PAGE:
Can metamorphic reactions proceed faster than bulk strain?
- Ethan F. BaxterAffiliated withDivision of Geological and Planetary Sciences, California Institute of TechnologyDepartment of Earth Sciences, Boston University Email author
- , Donald J. DePaoloAffiliated withDepartment of Earth and Planetary Science, University of California
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Available constraints on metamorphic reaction rates derived from the study of natural systems are similar to, or slightly lower than, the bulk strain rates measured in the same rocks. Here, we explore whether this apparent relationship is merely coincidence or due to a more fundamental mechanistic link between reaction and strain. Grain boundary migration accommodated dislocation creep (GBMDC) or grain boundary diffusion creep (GBDC) (i.e. pressure solution), both of which involve dissolution-precipitation as we define it, will occur simultaneously with mineral reactions involving dissolution-precipitation in the presence of a non-zero deviatoric stress. The exact relationships between reaction and strain are different depending on whether GBMDC or GBDC is controlling strain, but the mechanistic link exists in both cases. We present theoretical arguments which show that bulk strain by GBMDC or GBDC, which may additionally be accommodated by processes not involving dissolution-precipitation, such as dislocation glide and climb or grain boundary sliding, should in most cases be somewhat faster than the bulk reaction rates as observed. With few exceptions, for natural metamorphic systems undergoing plastic deformation, strain rates provide an upper limit for bulk reaction rates occurring simultaneously in the same rocks. The data suggest that mineral reaction rates may typically be within one order of magnitude of the strain rate.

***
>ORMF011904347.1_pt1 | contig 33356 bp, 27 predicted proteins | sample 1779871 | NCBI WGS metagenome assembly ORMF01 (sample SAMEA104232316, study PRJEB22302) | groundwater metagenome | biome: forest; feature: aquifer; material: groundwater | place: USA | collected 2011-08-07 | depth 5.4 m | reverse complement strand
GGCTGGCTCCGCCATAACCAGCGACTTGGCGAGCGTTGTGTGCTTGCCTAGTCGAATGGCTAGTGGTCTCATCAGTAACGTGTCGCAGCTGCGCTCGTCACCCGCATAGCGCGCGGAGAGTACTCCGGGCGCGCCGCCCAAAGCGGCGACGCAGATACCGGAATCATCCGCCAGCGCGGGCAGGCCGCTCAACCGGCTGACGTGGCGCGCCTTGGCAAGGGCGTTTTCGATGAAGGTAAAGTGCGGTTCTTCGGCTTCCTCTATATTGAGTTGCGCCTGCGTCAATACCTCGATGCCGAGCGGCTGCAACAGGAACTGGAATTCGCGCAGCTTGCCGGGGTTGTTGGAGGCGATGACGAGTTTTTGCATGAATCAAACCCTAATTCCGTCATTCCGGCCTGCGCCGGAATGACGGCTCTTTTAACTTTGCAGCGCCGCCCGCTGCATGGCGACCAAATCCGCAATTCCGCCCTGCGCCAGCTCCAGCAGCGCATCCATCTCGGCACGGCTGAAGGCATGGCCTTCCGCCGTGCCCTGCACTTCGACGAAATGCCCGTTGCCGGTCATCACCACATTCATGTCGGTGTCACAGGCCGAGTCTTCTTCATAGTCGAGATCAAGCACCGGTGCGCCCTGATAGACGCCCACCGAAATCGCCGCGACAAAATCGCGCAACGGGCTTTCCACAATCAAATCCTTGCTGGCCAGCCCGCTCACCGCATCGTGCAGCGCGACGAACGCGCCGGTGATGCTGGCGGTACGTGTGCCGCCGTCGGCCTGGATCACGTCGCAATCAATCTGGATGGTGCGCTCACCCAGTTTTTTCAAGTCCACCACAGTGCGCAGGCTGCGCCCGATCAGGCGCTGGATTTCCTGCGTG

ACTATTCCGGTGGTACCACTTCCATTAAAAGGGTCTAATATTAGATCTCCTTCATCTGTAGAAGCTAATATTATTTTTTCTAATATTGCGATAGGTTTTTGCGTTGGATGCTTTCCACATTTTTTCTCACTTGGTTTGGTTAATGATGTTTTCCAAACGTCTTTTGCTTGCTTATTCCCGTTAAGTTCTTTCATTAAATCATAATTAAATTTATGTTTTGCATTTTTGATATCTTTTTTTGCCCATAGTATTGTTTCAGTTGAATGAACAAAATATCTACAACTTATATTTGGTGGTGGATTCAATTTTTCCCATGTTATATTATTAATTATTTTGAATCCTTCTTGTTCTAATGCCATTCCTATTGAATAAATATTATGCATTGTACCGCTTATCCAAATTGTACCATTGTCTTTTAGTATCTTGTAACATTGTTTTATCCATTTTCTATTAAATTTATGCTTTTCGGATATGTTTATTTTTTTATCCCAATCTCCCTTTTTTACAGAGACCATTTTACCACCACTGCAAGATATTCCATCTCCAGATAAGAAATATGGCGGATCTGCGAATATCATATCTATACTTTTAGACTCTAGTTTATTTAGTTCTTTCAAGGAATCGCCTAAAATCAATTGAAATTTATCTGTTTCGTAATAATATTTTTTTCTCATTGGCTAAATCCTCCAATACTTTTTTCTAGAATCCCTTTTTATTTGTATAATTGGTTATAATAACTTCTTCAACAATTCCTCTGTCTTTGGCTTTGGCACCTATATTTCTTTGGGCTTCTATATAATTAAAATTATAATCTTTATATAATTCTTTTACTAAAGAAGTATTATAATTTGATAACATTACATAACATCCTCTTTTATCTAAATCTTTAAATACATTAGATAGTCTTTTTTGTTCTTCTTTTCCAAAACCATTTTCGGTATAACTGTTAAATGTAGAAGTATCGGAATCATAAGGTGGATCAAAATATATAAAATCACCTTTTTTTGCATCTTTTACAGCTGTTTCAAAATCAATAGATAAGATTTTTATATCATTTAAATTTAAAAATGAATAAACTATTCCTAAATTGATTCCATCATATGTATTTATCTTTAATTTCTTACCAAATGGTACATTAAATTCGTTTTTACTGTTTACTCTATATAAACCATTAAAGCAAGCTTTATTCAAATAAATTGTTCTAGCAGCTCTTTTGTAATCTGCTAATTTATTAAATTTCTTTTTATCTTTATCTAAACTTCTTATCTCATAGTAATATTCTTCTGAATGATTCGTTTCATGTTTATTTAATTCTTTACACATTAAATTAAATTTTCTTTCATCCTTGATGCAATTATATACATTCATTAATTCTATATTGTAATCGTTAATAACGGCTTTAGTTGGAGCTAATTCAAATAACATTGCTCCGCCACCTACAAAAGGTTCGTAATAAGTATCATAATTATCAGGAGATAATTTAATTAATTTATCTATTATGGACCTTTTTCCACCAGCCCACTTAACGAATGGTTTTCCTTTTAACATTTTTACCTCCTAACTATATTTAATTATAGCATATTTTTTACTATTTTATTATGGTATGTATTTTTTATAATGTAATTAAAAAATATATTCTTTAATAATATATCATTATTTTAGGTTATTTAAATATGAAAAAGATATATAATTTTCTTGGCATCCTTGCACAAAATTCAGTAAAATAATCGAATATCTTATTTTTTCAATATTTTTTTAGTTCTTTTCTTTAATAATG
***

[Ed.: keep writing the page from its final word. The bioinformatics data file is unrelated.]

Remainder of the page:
- Can metamorphic reactions proceed faster than bulk strain?
Contributions to Mineralogy and Petrology
Volume 146, Issue 6 , pp 657-670
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- 1. Division of Geological and Planetary Sciences, California Institute of Technology, Pasadena, California, 91125, USA
- 3. Department of Earth Sciences, Boston University, 685 Commonwealth Ave., Boston, Massachusetts, 02215, USA
- 2. Department of Earth and Planetary Science, University of California, Berkeley, 97420, USA